Hiring a Financial Adviser

By Carol Campbell
Published on: August 4, 2017

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A dear friend of mine gave her daughter a wonderful birthday present this year – an hour of consultation with a financial adviser! You are never too young to start planning your long-term investment strategy. If you are looking to hire a financial advisor, you need to be aware that there are basically two types to choose from. The important consideration is to understand that each of them are held to different legal standards. Here are the basics:

Registered Investment Advisers. These advisers are legally bound to serve as fiduciaries, which means they must put their client’s needs first. In order to minimize conflict of interests, they typically receive payment from their clients. You should expect a fee based on up to 1% of your annual account balance. Bear in mind that they will typically avoid recommending products that they receive a commission or sales incentive on. Registered investment advisers must register with the Securities and Exchange Commission if they manage over $110 million dollars.

Brokers. Brokers will recommend products that they receive a sales incentive on, and in theory, do so as long as the products suit your needs. If you don’t trade frequently, a commission-based investment can be cheaper in the long run. There is a new Labor Department rule that requires brokers to act like fiduciaries when they advise on IRA’s, but not on taxable accounts. And many brokerage firms are now offering fee-based accounts which come with fiduciary care.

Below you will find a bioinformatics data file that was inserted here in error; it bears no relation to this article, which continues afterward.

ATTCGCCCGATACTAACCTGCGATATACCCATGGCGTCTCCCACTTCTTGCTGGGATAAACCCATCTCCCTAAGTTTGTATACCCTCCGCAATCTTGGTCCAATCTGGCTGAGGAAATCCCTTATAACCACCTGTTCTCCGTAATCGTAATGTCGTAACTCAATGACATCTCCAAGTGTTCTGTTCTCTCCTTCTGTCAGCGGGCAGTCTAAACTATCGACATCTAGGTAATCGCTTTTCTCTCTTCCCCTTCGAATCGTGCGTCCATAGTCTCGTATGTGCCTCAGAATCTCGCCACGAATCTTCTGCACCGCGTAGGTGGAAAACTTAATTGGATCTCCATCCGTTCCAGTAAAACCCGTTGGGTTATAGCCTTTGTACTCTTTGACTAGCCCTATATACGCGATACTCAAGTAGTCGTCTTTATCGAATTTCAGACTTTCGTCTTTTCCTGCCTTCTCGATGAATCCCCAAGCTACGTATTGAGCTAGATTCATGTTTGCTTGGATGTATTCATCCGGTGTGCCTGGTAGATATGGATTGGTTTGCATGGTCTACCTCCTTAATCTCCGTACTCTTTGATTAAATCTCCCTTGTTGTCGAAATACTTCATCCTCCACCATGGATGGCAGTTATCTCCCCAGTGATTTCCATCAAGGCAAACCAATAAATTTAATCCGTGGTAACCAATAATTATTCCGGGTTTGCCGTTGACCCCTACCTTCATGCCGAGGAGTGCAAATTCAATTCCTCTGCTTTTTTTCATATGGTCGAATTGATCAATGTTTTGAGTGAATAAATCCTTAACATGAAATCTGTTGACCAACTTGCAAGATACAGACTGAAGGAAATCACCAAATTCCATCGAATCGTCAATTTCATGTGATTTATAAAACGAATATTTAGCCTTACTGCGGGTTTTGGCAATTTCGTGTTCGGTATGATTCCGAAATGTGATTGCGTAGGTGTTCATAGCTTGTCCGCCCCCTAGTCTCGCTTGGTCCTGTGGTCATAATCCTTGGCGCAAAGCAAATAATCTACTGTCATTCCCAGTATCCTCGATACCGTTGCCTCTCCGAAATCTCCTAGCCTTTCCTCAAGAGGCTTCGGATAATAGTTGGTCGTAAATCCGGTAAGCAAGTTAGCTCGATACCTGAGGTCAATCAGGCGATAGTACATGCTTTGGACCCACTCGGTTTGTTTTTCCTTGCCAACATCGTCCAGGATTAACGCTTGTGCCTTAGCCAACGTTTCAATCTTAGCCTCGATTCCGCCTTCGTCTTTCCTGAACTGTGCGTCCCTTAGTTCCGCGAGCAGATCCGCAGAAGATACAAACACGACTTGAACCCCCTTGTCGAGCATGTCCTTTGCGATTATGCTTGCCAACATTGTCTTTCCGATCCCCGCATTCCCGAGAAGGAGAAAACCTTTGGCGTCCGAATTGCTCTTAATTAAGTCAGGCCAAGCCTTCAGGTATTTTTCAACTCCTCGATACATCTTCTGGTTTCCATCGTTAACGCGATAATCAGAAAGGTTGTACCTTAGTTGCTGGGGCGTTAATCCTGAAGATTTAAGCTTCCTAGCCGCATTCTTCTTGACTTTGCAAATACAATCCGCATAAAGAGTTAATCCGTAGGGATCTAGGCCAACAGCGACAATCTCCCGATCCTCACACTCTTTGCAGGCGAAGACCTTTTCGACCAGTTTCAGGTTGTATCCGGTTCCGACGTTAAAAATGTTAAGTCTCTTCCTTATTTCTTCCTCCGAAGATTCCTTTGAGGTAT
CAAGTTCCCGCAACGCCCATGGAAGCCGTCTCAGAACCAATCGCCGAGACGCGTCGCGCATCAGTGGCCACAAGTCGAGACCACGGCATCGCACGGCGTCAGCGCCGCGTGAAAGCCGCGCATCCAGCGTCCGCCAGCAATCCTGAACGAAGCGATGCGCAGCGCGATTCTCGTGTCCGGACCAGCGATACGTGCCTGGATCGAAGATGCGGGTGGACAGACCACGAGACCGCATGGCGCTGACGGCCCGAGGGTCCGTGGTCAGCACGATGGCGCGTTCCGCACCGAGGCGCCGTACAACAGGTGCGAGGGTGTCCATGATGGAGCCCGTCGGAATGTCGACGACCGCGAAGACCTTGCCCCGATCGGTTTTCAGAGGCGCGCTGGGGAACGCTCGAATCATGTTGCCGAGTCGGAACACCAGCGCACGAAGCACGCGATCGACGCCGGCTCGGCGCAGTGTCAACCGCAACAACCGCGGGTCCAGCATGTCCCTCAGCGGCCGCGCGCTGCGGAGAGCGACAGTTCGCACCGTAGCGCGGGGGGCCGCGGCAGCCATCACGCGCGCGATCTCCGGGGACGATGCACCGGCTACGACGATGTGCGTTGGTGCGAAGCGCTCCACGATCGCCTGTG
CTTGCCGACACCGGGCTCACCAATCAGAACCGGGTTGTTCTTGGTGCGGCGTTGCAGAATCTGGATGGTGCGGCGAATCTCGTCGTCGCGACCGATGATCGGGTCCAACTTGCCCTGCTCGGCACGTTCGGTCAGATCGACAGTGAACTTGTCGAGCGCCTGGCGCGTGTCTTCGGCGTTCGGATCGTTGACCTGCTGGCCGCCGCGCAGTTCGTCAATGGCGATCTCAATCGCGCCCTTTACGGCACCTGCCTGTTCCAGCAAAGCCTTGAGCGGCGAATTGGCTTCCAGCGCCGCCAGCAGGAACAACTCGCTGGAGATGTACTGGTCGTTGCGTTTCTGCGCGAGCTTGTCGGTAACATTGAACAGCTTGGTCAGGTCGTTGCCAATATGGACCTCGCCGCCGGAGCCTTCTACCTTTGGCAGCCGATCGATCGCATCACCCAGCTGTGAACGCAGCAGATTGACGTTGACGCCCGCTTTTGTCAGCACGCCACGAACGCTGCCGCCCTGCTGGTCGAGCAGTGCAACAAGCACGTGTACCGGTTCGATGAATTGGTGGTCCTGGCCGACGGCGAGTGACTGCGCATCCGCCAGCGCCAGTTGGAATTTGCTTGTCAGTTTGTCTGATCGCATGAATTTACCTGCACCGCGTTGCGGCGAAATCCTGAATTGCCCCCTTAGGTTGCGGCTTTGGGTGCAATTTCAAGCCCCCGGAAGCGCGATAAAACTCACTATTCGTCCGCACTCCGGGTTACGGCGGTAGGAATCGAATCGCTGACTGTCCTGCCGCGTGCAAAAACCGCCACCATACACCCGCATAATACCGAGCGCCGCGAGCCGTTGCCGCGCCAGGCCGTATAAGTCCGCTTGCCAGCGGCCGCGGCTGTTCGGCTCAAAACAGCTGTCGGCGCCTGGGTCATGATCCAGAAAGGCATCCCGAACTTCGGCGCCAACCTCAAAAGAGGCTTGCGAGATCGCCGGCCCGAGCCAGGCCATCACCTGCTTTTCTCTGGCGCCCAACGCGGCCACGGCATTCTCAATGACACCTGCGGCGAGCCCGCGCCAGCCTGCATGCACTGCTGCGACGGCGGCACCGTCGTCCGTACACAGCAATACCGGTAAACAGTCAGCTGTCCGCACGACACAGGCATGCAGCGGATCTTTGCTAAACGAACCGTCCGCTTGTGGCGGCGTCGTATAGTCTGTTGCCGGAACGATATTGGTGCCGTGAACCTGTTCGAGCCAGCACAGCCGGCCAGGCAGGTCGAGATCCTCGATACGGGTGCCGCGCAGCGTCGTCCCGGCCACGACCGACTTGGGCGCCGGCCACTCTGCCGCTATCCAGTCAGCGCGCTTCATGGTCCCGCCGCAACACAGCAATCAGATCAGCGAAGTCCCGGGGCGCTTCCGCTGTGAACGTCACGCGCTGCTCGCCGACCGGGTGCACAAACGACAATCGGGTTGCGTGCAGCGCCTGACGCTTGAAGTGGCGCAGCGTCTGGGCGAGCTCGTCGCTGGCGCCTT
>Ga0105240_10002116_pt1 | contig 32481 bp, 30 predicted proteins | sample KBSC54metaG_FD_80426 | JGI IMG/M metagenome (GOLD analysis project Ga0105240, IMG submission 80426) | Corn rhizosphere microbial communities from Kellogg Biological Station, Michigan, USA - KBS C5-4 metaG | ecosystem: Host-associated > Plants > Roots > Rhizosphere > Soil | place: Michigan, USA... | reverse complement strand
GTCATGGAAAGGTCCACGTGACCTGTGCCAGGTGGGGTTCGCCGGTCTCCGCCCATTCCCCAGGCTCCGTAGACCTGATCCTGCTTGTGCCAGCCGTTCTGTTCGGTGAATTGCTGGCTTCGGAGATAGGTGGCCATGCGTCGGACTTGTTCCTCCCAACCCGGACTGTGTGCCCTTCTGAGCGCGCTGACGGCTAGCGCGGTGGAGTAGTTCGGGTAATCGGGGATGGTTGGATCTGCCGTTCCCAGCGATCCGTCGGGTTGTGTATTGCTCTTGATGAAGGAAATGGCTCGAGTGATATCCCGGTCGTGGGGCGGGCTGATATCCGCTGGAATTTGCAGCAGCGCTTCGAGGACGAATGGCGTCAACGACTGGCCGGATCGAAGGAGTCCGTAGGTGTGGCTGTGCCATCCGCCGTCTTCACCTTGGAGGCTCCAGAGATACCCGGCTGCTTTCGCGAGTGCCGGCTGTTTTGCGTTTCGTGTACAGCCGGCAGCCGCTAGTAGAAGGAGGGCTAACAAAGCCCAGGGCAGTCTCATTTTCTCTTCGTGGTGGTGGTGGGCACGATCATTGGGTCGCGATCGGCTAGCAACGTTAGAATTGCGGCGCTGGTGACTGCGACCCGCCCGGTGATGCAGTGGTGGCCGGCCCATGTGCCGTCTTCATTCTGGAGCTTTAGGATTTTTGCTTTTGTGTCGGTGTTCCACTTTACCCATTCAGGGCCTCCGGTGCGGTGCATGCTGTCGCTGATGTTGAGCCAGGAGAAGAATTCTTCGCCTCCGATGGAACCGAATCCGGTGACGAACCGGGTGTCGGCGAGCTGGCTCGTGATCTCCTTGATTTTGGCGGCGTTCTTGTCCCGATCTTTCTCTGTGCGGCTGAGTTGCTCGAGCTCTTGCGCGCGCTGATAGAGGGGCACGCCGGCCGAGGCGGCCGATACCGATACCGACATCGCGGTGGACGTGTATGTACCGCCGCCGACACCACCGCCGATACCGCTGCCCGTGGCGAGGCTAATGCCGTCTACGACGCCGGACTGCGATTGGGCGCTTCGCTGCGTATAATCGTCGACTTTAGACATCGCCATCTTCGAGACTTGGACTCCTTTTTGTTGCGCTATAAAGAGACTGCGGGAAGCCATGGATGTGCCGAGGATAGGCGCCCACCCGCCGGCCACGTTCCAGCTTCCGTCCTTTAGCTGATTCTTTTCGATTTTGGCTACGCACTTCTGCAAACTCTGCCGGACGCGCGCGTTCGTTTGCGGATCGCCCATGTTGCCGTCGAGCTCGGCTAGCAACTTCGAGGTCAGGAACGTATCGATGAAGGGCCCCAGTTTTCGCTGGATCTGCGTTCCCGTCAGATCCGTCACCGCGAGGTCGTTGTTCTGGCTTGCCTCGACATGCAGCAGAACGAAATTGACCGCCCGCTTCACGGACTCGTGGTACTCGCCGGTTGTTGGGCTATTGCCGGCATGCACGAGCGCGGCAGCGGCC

Who to Hire? If you are just getting started and have fairly simple needs, consider starting with hourly financial planners to set up a basic strategy. There are also automated services which charge less than services where you interact with a human. Vanguard, Schwab, etc. offer both options. Make sure to interview multiple candidates and look for advisers who are certified and have extensive education in financial planning.

Final Word. Some registered investment advisers work at brokerage firms and act as a fiduciary for financial planning, but can also act as a broker and earn commissions if they recommend particular investments for you to look at. Make sure you are asking the right questions and understand the difference between financial planning and taxable investments.

Carol Campbell

Carol Campbell

Carol Campbell is the Managing Director of the Technology Insider Group, Publisher of Technology Designer Magazine, and Executive Director of the Women in Consumer Technology association. She is a publishing, marketing and women’s thought leadership executive with a history of offering outstanding presentation, communication and cross-cultural team management skills.

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